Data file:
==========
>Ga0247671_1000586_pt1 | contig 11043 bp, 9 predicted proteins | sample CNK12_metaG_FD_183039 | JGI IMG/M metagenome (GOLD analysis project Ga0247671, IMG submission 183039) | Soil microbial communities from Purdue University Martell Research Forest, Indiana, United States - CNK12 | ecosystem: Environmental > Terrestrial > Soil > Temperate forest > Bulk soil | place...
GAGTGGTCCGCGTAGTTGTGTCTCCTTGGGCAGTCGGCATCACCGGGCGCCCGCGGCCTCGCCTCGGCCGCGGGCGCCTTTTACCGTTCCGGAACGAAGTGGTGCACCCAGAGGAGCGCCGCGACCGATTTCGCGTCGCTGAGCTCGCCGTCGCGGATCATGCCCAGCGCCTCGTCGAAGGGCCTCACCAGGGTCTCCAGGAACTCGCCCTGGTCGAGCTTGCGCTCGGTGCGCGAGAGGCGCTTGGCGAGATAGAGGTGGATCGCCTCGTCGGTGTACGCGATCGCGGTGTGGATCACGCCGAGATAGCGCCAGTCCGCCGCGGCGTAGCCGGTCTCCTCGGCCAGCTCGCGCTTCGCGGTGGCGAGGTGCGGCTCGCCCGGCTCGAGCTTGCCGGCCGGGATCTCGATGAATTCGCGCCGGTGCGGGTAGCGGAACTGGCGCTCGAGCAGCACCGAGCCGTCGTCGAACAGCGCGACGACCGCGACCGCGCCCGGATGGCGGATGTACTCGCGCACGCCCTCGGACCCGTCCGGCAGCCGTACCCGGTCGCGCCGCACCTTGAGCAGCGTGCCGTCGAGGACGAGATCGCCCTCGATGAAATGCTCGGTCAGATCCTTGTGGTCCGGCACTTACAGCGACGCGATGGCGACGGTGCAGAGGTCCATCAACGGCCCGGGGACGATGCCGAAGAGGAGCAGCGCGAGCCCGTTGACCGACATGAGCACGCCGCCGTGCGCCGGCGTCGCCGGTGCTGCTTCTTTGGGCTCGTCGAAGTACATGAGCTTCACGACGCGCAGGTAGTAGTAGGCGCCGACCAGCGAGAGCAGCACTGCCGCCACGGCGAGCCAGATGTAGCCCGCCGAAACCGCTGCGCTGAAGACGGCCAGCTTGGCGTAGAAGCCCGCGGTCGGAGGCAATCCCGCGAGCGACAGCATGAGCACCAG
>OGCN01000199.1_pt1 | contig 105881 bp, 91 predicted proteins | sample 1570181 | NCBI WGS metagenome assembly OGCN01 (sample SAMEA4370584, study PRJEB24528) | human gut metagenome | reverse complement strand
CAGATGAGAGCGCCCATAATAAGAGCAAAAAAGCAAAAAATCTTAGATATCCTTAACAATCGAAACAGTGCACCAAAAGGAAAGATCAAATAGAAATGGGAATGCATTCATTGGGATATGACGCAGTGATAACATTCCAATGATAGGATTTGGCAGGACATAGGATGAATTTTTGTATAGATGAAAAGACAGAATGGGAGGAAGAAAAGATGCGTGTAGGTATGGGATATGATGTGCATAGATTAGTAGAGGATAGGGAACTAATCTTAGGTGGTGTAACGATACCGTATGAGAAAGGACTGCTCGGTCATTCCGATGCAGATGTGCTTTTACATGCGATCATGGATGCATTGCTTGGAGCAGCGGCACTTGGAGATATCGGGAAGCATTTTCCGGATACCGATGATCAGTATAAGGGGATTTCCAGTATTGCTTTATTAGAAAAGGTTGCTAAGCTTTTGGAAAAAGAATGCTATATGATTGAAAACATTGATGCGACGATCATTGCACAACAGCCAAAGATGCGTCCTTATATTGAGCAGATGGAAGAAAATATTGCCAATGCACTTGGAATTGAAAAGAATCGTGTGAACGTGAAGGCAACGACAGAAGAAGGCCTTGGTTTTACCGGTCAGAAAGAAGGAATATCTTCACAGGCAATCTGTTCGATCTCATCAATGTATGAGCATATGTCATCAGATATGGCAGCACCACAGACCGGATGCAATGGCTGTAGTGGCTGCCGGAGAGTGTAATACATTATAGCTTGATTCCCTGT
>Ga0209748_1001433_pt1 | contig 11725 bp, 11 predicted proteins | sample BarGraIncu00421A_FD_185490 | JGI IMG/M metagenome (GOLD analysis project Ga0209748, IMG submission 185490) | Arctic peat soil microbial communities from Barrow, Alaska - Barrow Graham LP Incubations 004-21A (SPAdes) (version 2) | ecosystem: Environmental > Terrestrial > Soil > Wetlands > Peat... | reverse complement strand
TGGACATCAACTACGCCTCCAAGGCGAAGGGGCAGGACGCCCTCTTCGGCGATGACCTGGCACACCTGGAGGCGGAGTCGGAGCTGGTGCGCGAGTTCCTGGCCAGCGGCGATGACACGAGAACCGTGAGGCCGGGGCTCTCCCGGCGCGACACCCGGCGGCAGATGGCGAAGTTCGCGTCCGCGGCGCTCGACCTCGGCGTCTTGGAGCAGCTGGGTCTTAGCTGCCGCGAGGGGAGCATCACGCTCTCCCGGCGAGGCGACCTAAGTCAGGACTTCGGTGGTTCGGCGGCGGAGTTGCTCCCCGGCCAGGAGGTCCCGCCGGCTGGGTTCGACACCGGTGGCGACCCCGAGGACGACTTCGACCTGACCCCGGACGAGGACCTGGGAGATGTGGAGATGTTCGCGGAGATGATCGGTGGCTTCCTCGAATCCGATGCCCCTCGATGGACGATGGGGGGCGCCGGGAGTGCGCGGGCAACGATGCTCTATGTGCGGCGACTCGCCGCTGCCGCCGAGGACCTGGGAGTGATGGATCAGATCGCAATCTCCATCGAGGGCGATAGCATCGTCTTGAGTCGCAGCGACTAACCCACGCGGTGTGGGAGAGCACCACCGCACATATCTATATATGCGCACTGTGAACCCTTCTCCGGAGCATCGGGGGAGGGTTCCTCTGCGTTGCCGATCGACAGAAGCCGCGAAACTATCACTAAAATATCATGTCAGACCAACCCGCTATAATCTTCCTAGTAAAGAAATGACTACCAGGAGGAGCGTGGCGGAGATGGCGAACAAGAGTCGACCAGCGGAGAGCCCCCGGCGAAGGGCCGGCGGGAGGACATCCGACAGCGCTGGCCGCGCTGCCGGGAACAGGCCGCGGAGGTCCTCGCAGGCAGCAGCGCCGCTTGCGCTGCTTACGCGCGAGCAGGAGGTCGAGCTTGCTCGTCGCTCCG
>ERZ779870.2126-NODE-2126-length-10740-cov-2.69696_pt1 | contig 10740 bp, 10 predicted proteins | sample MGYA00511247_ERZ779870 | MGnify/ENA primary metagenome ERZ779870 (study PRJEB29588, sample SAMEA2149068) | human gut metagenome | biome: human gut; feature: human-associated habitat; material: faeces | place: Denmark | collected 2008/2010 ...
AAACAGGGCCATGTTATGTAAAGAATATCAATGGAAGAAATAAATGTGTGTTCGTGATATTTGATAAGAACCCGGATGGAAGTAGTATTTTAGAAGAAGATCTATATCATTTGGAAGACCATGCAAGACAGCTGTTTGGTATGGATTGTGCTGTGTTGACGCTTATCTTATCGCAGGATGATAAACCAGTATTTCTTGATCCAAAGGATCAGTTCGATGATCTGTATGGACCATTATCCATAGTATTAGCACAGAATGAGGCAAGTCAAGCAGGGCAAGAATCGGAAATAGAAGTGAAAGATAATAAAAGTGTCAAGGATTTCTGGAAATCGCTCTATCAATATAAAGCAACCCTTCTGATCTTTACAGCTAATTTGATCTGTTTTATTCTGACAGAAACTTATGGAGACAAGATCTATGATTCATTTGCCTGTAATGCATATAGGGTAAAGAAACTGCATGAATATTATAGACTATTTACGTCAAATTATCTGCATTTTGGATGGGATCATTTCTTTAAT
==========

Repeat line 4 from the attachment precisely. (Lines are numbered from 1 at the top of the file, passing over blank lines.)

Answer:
CAGATGAGAGCGCCCATAATAAGAGCAAAAAAGCAAAAAATCTTAGATATCCTTAACAATCGAAACAGTGCACCAAAAGGAAAGATCAAATAGAAATGGGAATGCATTCATTGGGATATGACGCAGTGATAACATTCCAATGATAGGATTTGGCAGGACATAGGATGAATTTTTGTATAGATGAAAAGACAGAATGGGAGGAAGAAAAGATGCGTGTAGGTATGGGATATGATGTGCATAGATTAGTAGAGGATAGGGAACTAATCTTAGGTGGTGTAACGATACCGTATGAGAAAGGACTGCTCGGTCATTCCGATGCAGATGTGCTTTTACATGCGATCATGGATGCATTGCTTGGAGCAGCGGCACTTGGAGATATCGGGAAGCATTTTCCGGATACCGATGATCAGTATAAGGGGATTTCCAGTATTGCTTTATTAGAAAAGGTTGCTAAGCTTTTGGAAAAAGAATGCTATATGATTGAAAACATTGATGCGACGATCATTGCACAACAGCCAAAGATGCGTCCTTATATTGAGCAGATGGAAGAAAATATTGCCAATGCACTTGGAATTGAAAAGAATCGTGTGAACGTGAAGGCAACGACAGAAGAAGGCCTTGGTTTTACCGGTCAGAAAGAAGGAATATCTTCACAGGCAATCTGTTCGATCTCATCAATGTATGAGCATATGTCATCAGATATGGCAGCACCACAGACCGGATGCAATGGCTGTAGTGGCTGCCGGAGAGTGTAATACATTATAGCTTGATTCCCTGT